HOW TO GET RID OF HOUSE CENTIPEDES
There are over 2000 centipede species worldwide. The house centipede is greyish – yellow with a slender flatish body. It has fifteen pairs of legs with a pair attached to each segment. Protruding from its rear tip are two long appendages and on its head two rather long antennae.
The two legs near the mouth carry venom. This is what they use to sting prey such as termites and Firebrats. These appendages on both ends confuse and deter predators because they find it difficult knowing which end is the back and which one is the head. The centipedes legs are not only for mobility, they can hold multiple prey using their legs. If any of their legs get stuck or caught on something they just pull them off and scuttle away.
House centipedes multitude of legs are not for show. They are very fast covering 1.3 feet within a second enabling them to overtake and grab their prey easily and on the other hand quickly escape from predators.
House centipedes are ferocious hunters going after prey that could pose a danger to them, sneaking up on them and stinging. Then sitting back and letting the venom work before feeding. They are mostly nocturnal hunters. They use their long extremely sensitive antennae to feel vibration and smell out potential prey. They are sensitive to light so during the day they hide in dark moist areas. In the home you’ll find them in bathrooms and basements.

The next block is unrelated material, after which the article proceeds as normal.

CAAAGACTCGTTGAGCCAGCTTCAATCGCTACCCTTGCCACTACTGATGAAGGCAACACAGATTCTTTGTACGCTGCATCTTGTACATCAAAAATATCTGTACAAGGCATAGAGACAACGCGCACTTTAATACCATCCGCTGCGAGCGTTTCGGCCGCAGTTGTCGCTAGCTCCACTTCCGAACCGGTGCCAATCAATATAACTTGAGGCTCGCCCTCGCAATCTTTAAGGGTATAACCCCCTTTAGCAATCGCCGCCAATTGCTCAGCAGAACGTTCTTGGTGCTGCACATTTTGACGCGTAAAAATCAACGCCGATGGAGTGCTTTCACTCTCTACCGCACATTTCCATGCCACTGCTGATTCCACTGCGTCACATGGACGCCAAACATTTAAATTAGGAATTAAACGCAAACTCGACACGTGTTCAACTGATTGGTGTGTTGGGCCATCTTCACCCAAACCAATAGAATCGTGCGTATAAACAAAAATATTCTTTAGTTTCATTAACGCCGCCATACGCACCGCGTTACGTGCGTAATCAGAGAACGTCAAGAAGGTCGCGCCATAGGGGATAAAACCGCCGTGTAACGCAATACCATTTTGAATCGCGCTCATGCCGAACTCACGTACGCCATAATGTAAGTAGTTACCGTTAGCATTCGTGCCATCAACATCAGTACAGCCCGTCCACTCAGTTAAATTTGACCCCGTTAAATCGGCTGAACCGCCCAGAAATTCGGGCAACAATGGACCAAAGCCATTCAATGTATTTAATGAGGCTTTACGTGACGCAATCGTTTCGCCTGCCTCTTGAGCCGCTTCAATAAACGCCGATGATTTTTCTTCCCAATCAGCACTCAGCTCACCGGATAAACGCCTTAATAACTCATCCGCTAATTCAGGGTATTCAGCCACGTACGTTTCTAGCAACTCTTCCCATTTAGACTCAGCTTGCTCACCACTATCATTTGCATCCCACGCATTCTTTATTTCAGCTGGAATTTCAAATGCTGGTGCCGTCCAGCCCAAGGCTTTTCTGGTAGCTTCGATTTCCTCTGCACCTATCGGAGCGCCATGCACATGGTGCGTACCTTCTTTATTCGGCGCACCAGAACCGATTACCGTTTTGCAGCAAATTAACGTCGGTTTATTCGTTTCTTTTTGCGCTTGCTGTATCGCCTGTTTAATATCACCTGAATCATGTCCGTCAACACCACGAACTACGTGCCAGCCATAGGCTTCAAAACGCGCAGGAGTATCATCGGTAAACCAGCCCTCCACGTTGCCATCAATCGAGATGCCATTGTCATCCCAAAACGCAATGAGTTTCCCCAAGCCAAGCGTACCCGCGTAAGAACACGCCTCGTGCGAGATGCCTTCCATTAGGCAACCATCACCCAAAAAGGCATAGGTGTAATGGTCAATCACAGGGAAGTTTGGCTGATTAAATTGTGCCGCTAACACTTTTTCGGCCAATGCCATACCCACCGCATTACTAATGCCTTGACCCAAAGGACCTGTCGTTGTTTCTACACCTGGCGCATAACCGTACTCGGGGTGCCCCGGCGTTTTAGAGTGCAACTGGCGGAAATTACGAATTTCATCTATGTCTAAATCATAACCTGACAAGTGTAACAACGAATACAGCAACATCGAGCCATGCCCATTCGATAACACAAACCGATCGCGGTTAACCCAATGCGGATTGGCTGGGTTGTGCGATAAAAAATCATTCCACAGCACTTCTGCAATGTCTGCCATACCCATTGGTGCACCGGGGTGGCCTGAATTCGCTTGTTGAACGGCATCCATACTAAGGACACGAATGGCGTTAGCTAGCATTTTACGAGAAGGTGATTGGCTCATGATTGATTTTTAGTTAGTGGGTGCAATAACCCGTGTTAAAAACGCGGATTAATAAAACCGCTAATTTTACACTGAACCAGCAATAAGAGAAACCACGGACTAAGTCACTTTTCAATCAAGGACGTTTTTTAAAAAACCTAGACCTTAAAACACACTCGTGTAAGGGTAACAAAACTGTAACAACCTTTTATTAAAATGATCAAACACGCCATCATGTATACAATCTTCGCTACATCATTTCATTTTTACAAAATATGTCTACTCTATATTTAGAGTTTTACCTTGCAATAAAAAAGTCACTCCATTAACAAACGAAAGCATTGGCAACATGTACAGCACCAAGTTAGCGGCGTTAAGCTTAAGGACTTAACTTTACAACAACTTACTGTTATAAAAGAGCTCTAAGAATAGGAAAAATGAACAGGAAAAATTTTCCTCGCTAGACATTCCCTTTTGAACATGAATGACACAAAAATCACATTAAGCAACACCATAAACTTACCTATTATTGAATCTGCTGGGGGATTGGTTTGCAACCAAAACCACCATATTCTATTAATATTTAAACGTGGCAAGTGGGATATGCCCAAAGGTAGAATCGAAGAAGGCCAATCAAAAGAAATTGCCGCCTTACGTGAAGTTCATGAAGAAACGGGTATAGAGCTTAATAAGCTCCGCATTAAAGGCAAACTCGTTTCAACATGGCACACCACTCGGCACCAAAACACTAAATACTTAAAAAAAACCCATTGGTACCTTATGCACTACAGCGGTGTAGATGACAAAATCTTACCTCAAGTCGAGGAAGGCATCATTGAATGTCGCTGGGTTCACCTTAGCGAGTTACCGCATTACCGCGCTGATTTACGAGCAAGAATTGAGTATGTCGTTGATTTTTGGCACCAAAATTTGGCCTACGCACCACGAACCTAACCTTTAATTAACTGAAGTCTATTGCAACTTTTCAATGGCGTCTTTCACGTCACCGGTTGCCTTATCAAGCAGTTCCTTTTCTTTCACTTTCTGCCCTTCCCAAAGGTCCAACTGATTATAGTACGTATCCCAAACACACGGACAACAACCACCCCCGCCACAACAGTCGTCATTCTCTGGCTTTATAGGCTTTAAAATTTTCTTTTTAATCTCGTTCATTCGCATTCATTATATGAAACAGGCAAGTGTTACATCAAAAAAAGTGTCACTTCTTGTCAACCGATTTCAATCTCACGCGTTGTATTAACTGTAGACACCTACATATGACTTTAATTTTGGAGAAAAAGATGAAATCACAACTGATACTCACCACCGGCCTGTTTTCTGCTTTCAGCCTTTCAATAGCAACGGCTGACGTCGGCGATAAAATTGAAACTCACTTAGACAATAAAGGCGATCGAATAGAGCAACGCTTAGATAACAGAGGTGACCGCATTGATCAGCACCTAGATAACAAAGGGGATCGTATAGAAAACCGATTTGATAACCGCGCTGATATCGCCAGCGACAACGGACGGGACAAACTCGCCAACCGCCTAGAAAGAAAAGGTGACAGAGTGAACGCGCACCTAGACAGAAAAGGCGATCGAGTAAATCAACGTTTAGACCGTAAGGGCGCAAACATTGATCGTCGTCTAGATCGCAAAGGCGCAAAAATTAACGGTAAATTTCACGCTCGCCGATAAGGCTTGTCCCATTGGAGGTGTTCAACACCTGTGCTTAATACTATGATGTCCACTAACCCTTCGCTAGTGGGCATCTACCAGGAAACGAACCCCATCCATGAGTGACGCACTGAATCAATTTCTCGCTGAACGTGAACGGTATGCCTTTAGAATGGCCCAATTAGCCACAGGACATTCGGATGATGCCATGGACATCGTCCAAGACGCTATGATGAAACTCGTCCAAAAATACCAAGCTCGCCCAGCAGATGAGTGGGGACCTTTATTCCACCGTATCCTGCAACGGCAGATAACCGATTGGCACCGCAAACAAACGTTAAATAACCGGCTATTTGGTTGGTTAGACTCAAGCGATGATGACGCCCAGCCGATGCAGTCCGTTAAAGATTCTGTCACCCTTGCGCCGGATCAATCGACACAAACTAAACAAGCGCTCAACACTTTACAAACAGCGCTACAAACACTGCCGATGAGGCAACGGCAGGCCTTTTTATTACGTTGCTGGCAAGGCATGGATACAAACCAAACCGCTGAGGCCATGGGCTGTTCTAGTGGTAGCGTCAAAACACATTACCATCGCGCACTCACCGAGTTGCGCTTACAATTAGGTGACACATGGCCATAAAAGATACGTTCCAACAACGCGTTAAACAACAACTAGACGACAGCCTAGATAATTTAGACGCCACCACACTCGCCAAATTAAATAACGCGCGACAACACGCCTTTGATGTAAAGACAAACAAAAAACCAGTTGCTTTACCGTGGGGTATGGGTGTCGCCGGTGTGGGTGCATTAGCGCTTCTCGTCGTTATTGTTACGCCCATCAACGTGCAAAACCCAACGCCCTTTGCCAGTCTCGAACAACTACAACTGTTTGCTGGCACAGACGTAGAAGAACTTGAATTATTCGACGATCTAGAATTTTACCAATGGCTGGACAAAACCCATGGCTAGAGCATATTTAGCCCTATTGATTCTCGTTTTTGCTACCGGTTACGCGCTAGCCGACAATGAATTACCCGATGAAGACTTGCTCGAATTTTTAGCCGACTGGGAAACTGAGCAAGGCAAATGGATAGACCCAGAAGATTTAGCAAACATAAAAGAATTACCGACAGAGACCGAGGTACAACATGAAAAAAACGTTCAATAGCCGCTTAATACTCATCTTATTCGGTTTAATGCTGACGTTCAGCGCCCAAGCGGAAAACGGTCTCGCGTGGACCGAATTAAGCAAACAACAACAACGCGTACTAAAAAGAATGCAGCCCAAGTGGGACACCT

House centipedes are not dangerous to people. They would rather not waste their venom on humans unless provoked.
During winter they will get into homes looking for warmth and food. Being rather narrow and small the house centipede will get in to the home through cracks in the walls, under doors, through damaged windows, striping and where utility pipes access the wall of the house.
Keeping centipedes out of your home
Set sticky traps placing them in areas that habour centipedes. Such as basements, under the sink and in bathrooms.
Remove all the clutter that can offer centipedes a hiding place.
Use a vacuum cleaner to rip the centipedes from their hiding place.
Dry out wet areas in your house. Without moisture centipedes can’t survive. Clean up damp areas and dehumidify them.
Put boric acid on pieces of paper and place them in high centipede traffic areas.
Spread silica packets in damp places around the home. This absorbs the moisture from both the ground and air.
Put compost bins, firewood and mulch away from the wall of the house and it’s perimeter.
Seal off all entry points including crevices in concrete foundations and gaps around windows and doors.
Seal gaps between walls with caulk.
Lay down a barrier of water resistant insecticide dust all around your house. Centipedes come from outside to enter your home and they will have to cross the insecticide barrier.
Get rid of all the pests that centipedes prey on. Without food they will leave or face starvation.
In as Much as centipedes are harmless to humans you don’t want them crawling all over the house.